Over the coffee table covered with Punjabi newsletters and biscuits, my nani laughed about a story of two women marrying. I often think of being a child, listening to my nana’s (maternal grandfather in Punjabi) prayer as the sun dips away. The gentle pull of his hands as he moves over the prayer book. The birds easing to sleep; the sweet scent of mothballs from my grandmother’s shawl. Queerness is a religion: a devotion to discovering oneself. Maybe it’s selfish to want more than one religion, to want a God and a girl to understand it too.

Since I was a child, sprinting through the hallways wearing a bandana and jeans instead of a salwar kameez with a dupatta, I knew I was different. My bisexuality often manifests as isolation from the right way of performing femininity. Men and women occupy different spaces in the temple, sitting opposite one another for cultural rather than religious reasons. In protest, I often followed my nana to the men’s section; a long-haired girl wearing a loosely wrapped scarf with her boyish jumpers. 

When I am in front of the guru, I remind myself that he knows who I am, as he has created me as much as I have created him. Gurnanak (another way of saying Guru Nanak Dev Ji) often becomes an imaginary friend whenever I hear homophobic remarks in the gurdwara. I imagine his disbelief that we are still thinking about gender as a set of rules to follow – doesn’t this count as an illusion of the world?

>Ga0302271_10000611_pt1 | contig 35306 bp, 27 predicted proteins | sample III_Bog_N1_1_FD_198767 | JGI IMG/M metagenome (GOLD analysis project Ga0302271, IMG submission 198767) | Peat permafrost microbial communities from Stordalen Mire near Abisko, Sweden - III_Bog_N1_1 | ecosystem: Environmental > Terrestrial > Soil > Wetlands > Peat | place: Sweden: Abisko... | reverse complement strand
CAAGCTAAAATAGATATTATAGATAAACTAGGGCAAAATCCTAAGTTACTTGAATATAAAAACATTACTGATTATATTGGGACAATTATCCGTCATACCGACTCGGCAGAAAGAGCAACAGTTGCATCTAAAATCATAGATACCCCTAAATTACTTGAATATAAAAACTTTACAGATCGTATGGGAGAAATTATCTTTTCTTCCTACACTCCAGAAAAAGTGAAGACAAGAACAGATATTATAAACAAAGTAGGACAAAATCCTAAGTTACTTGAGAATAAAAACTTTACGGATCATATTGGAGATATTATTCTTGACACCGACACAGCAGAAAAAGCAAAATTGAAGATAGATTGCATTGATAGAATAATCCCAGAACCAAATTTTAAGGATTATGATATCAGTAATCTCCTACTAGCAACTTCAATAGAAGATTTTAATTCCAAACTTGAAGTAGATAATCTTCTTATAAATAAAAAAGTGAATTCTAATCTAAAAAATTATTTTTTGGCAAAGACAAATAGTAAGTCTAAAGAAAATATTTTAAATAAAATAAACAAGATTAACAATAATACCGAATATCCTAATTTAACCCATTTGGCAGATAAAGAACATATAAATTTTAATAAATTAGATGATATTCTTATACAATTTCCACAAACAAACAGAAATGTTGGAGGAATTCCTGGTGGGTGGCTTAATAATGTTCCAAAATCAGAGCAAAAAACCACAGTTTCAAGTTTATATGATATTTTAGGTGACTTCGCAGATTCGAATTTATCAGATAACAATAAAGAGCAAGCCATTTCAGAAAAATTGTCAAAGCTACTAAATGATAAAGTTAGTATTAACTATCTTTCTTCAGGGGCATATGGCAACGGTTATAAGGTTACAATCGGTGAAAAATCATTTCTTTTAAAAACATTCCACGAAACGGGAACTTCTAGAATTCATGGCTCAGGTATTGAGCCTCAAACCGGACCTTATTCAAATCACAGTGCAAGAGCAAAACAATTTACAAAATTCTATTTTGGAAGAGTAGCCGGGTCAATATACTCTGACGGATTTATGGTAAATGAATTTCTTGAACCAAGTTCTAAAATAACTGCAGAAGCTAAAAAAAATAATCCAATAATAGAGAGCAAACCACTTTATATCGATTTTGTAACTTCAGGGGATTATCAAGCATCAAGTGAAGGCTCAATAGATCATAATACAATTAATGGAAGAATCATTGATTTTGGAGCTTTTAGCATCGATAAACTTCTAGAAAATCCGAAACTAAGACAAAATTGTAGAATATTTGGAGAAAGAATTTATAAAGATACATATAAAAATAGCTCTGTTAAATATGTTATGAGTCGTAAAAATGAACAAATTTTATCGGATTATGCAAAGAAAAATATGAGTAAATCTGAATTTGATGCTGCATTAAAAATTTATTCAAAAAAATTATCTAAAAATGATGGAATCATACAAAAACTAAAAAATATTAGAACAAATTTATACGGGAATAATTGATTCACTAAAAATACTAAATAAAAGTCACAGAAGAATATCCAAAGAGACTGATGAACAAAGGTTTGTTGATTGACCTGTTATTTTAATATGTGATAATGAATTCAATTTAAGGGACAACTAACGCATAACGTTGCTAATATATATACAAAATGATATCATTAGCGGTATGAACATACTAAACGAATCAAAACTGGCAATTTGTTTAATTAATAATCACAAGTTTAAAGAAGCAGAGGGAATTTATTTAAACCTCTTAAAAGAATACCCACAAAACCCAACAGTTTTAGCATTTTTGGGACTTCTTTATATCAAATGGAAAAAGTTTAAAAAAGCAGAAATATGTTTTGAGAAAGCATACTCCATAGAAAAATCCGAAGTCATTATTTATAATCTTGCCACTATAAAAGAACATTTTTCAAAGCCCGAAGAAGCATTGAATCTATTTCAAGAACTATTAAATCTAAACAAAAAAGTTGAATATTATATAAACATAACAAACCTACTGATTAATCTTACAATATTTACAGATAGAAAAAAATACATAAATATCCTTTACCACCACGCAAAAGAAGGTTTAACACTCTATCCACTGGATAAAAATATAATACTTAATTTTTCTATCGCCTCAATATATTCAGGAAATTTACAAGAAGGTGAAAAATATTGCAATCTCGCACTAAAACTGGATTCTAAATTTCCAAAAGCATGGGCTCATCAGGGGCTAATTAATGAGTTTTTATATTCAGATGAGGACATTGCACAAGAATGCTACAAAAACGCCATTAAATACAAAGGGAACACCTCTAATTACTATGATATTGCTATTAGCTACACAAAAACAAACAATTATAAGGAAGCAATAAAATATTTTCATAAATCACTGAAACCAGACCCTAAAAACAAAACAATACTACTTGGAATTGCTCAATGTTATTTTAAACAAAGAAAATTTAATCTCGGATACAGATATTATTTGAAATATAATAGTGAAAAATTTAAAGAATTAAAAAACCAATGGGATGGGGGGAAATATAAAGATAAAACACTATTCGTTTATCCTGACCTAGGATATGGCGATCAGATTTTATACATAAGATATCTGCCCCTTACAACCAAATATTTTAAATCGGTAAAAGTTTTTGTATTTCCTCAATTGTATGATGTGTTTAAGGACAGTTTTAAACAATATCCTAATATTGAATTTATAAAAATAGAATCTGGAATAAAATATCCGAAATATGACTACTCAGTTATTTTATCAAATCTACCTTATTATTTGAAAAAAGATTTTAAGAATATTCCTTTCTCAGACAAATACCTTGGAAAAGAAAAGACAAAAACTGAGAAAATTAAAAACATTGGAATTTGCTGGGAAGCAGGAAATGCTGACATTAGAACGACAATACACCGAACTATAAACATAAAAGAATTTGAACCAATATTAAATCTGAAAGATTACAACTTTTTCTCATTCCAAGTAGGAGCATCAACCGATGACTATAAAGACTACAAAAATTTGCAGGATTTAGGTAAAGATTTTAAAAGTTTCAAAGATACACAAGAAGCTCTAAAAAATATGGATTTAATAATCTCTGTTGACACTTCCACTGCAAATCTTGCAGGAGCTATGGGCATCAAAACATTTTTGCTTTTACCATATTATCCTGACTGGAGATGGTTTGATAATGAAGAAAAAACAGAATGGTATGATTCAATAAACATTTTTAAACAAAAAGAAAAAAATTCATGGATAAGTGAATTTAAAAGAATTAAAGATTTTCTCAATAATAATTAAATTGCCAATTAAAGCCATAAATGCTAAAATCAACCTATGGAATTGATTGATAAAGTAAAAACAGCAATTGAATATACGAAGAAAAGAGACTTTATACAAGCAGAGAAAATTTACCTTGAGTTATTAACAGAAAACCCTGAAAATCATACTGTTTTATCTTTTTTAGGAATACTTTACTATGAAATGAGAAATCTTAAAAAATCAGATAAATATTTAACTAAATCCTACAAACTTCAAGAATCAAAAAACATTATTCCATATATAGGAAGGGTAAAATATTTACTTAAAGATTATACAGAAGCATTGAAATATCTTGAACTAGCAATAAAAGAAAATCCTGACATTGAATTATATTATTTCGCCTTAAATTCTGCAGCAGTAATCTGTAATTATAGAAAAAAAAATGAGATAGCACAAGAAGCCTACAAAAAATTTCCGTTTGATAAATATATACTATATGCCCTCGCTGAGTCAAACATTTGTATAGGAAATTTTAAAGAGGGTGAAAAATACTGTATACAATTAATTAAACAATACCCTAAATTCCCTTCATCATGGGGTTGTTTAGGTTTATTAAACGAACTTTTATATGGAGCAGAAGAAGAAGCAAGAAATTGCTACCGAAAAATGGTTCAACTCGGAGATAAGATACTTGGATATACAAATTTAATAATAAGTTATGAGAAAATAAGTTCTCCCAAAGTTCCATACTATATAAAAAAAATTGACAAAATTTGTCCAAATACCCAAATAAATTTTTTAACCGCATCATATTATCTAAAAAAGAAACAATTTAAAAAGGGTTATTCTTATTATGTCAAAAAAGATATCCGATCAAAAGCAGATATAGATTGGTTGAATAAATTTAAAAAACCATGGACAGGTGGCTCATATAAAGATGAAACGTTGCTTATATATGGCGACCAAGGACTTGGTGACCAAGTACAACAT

I often think of the twelve-year-old version of Gurnanak who refused to wear a religious string that only upper-caste boys were permitted to wear, his steely calmness when he explained, as a child, that he is not brought closer to God by pretending he is better than God’s other creations. 

While the challenges of Punjabi homophobia and transphobia exist, I have to remember that Sikhi is a religion created out of a warzone. I am resilient, both as a queer individual and as a Sikh. We transform the world, carving spaces of equality. In my home, there is always food for all, and gender is just an illusion we mess around with.

Keep going!